VIDEO: Daniel Radcliffe Gives Al Roker Tips Ahead of His Run in WAITRESS
Actor Daniel Radcliffe, who stars in the new play coming to Broadway "The Lifespan of a Fact," sits down with Hoda Kotb to discuss his role. He later gives tips to TODAY's own Al Roker, who will star in a run of "Waitress" on Broadway. Radcliffe says doing TV and Broadway simultaneously is tough, but doable.
Mr. Roker will play six performances weekly: Tuesday at 7 PM, Wednesday at 2 PM, Thursday at 7 PM, Friday at 8 PM, Saturday at 8 PM, Sunday at 7 PM. He will not perform on Saturday at 2 PM and Sunday at 2 PM.
Al Roker is best known as the weather and feature anchor on NBC News' TODAY Show, and has a slew of other credits to his name including bestselling author, recipient of the American Meteorological Society's prestigious Seal of Approval, a Daytime Emmy Award and two Guinness World Records. Mr. Roker's eponymous entertainment company develops and produces programming for numerous networks.
Waitress tells the story of Jenna, an expert pie maker in a small town, who dreams of a way out of a loveless marriage with her husband Earl. A baking CONTEST in a nearby county and the town's new doctor may offer her a chance at a new life, while her fellow Waitresses offer their own recipes to happiness. But Jenna must find the courage and strength within herself to rebuild her life. This new American musical celebrates friendship, motherhood, and the magic of a well-made pie.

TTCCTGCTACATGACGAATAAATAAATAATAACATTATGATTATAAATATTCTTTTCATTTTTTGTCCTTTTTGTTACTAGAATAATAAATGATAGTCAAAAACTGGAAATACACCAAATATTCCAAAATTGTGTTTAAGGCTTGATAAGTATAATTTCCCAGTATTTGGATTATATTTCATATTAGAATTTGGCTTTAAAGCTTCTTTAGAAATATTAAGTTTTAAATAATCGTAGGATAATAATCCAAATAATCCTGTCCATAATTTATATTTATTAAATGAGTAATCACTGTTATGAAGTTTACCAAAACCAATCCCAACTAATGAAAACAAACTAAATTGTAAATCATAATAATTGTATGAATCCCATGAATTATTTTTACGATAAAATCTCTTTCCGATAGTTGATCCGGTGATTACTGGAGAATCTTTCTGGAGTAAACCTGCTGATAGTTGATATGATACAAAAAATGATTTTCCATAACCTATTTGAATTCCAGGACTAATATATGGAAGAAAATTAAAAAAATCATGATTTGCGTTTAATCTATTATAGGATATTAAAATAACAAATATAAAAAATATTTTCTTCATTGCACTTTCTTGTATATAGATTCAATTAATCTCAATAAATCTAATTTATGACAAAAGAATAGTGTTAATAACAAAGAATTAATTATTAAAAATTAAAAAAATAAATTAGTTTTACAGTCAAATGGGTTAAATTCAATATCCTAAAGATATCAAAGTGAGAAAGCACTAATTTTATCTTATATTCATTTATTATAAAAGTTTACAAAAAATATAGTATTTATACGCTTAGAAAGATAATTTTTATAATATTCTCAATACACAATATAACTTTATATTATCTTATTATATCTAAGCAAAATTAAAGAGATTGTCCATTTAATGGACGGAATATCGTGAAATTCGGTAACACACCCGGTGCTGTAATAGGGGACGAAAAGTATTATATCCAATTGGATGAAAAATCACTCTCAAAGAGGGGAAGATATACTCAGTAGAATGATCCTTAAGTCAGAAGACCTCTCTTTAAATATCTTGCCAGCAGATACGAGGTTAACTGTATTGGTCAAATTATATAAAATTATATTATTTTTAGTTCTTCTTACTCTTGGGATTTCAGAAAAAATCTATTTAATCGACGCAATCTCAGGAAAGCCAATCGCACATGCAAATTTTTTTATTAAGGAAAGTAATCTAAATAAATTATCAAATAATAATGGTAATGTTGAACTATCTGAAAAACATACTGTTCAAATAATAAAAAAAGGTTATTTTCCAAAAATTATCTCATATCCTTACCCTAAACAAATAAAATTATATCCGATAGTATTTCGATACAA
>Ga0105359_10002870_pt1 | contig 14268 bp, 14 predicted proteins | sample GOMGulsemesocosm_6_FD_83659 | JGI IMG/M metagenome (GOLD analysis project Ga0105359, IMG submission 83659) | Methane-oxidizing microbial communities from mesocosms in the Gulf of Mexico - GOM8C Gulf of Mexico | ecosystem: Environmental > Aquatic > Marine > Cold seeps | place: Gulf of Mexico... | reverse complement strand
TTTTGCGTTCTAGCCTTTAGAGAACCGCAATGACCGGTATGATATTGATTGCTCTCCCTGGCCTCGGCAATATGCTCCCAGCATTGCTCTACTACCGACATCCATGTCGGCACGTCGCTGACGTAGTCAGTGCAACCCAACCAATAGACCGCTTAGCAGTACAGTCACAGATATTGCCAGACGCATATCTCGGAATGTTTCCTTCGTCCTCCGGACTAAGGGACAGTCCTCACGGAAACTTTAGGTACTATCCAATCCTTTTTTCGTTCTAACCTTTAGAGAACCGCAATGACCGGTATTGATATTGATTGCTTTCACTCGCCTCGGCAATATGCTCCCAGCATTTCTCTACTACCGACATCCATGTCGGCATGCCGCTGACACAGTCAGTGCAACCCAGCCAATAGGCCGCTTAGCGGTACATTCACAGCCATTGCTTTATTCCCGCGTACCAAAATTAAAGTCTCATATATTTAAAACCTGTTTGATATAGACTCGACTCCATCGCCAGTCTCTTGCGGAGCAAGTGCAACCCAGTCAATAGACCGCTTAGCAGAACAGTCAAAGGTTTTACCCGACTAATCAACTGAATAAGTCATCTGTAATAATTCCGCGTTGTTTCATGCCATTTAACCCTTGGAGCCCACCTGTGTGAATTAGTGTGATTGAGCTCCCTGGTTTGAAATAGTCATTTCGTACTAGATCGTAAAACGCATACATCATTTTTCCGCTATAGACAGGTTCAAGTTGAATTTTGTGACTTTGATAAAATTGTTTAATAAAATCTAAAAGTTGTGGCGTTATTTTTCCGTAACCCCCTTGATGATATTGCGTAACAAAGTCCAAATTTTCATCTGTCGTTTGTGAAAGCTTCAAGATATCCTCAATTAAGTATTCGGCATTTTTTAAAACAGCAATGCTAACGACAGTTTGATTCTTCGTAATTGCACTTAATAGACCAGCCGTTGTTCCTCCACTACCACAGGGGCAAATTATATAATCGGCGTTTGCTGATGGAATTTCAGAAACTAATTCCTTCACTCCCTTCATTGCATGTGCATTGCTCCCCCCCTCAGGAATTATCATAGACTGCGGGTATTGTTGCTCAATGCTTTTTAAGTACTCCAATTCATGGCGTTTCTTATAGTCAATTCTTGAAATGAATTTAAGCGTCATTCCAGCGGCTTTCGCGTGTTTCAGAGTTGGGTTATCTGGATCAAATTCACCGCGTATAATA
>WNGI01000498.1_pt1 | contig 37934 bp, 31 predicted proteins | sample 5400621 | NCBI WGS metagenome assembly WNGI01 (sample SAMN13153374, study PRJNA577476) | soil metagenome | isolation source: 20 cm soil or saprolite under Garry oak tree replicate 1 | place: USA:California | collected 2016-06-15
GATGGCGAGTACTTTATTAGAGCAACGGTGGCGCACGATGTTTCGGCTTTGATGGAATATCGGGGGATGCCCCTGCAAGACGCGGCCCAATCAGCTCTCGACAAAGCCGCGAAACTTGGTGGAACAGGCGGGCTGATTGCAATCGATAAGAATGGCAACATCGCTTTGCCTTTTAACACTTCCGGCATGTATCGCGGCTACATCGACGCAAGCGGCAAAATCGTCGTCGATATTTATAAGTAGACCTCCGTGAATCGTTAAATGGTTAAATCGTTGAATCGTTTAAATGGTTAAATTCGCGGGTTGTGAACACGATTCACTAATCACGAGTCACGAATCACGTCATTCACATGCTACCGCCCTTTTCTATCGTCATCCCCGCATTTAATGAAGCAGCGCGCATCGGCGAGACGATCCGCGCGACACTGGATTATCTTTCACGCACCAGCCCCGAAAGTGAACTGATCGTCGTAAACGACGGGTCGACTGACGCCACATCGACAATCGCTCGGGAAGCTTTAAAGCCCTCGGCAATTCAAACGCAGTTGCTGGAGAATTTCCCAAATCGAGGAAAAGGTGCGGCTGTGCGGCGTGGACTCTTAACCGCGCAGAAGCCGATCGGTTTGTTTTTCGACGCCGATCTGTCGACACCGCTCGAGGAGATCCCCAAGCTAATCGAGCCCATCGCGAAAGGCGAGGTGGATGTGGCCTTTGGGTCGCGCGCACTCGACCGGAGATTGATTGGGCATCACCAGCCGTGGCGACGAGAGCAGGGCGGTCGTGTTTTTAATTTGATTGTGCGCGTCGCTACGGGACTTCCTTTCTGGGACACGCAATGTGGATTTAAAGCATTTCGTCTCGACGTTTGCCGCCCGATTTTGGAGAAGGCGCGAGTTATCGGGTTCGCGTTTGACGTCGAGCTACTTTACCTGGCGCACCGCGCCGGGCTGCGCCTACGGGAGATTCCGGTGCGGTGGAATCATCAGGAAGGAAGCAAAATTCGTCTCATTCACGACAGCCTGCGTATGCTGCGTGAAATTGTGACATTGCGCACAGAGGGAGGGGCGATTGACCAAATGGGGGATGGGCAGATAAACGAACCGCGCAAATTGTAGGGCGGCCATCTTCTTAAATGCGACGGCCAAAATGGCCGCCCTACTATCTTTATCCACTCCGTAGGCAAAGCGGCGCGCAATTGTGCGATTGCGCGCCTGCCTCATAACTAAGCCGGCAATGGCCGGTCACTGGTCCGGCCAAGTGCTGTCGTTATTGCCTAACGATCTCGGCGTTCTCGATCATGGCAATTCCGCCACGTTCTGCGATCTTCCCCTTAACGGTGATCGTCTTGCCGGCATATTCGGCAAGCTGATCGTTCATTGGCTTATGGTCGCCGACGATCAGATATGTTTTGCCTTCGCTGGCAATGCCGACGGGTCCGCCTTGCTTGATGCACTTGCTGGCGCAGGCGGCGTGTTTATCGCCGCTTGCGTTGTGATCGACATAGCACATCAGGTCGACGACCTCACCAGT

Daniel Radcliffe, Cherry Jones and Bobby Cannavale will star in the world premiere Broadway play, THE LIFESPAN OF A FACT. Written by Jeremy Kareken & David Murrell and Gordon Farrell, the play will be directed by Tony Award nominee Leigh Silverman.
Based on the book written by John D'Agata and Jim Fingal, THE LIFESPAN OF A FACT will begin performances on Thursday, September 20, 2018. Opening night is Thursday, October 18, 2018. The production will play a limited 16-week engagement at Studio 54 on Broadway (254 West 54th Street).
THE LIFESPAN OF A FACT is based on the stirring true story of John D'Agata's essay, "What Happens There," about the Las Vegas suicide of teenager Levi Presley. Jim Fingal, assigned to fact check the piece, ignited a seven-year debate on the blurred lines of what passes for truth in literary nonfiction.